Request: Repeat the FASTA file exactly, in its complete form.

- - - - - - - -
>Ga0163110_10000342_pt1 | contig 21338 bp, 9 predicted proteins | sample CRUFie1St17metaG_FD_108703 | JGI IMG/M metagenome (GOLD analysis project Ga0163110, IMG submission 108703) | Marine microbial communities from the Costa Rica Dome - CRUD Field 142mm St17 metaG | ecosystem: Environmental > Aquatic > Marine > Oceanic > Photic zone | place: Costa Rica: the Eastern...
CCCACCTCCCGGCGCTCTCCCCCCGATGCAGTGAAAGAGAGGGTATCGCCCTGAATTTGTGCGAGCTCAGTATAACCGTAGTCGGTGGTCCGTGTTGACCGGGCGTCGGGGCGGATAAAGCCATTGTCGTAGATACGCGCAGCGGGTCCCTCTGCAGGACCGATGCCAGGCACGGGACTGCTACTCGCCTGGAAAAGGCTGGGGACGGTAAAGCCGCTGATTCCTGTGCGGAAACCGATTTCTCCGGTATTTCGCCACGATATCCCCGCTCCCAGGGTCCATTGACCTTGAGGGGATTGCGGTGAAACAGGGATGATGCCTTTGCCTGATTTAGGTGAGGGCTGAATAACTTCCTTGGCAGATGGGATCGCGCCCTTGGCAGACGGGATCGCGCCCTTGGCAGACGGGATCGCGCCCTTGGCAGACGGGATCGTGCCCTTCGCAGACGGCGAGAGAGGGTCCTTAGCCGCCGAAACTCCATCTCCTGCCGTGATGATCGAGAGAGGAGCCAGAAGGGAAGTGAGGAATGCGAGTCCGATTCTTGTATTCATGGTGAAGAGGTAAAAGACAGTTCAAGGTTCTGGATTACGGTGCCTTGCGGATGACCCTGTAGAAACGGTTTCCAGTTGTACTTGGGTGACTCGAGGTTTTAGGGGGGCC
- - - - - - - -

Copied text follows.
>Ga0163110_10000342_pt1 | contig 21338 bp, 9 predicted proteins | sample CRUFie1St17metaG_FD_108703 | JGI IMG/M metagenome (GOLD analysis project Ga0163110, IMG submission 108703) | Marine microbial communities from the Costa Rica Dome - CRUD Field 142mm St17 metaG | ecosystem: Environmental > Aquatic > Marine > Oceanic > Photic zone | place: Costa Rica: the Eastern...
CCCACCTCCCGGCGCTCTCCCCCCGATGCAGTGAAAGAGAGGGTATCGCCCTGAATTTGTGCGAGCTCAGTATAACCGTAGTCGGTGGTCCGTGTTGACCGGGCGTCGGGGCGGATAAAGCCATTGTCGTAGATACGCGCAGCGGGTCCCTCTGCAGGACCGATGCCAGGCACGGGACTGCTACTCGCCTGGAAAAGGCTGGGGACGGTAAAGCCGCTGATTCCTGTGCGGAAACCGATTTCTCCGGTATTTCGCCACGATATCCCCGCTCCCAGGGTCCATTGACCTTGAGGGGATTGCGGTGAAACAGGGATGATGCCTTTGCCTGATTTAGGTGAGGGCTGAATAACTTCCTTGGCAGATGGGATCGCGCCCTTGGCAGACGGGATCGCGCCCTTGGCAGACGGGATCGCGCCCTTGGCAGACGGGATCGTGCCCTTCGCAGACGGCGAGAGAGGGTCCTTAGCCGCCGAAACTCCATCTCCTGCCGTGATGATCGAGAGAGGAGCCAGAAGGGAAGTGAGGAATGCGAGTCCGATTCTTGTATTCATGGTGAAGAGGTAAAAGACAGTTCAAGGTTCTGGATTACGGTGCCTTGCGGATGACCCTGTAGAAACGGTTTCCAGTTGTACTTGGGTGACTCGAGGTTTTAGGGGGGCC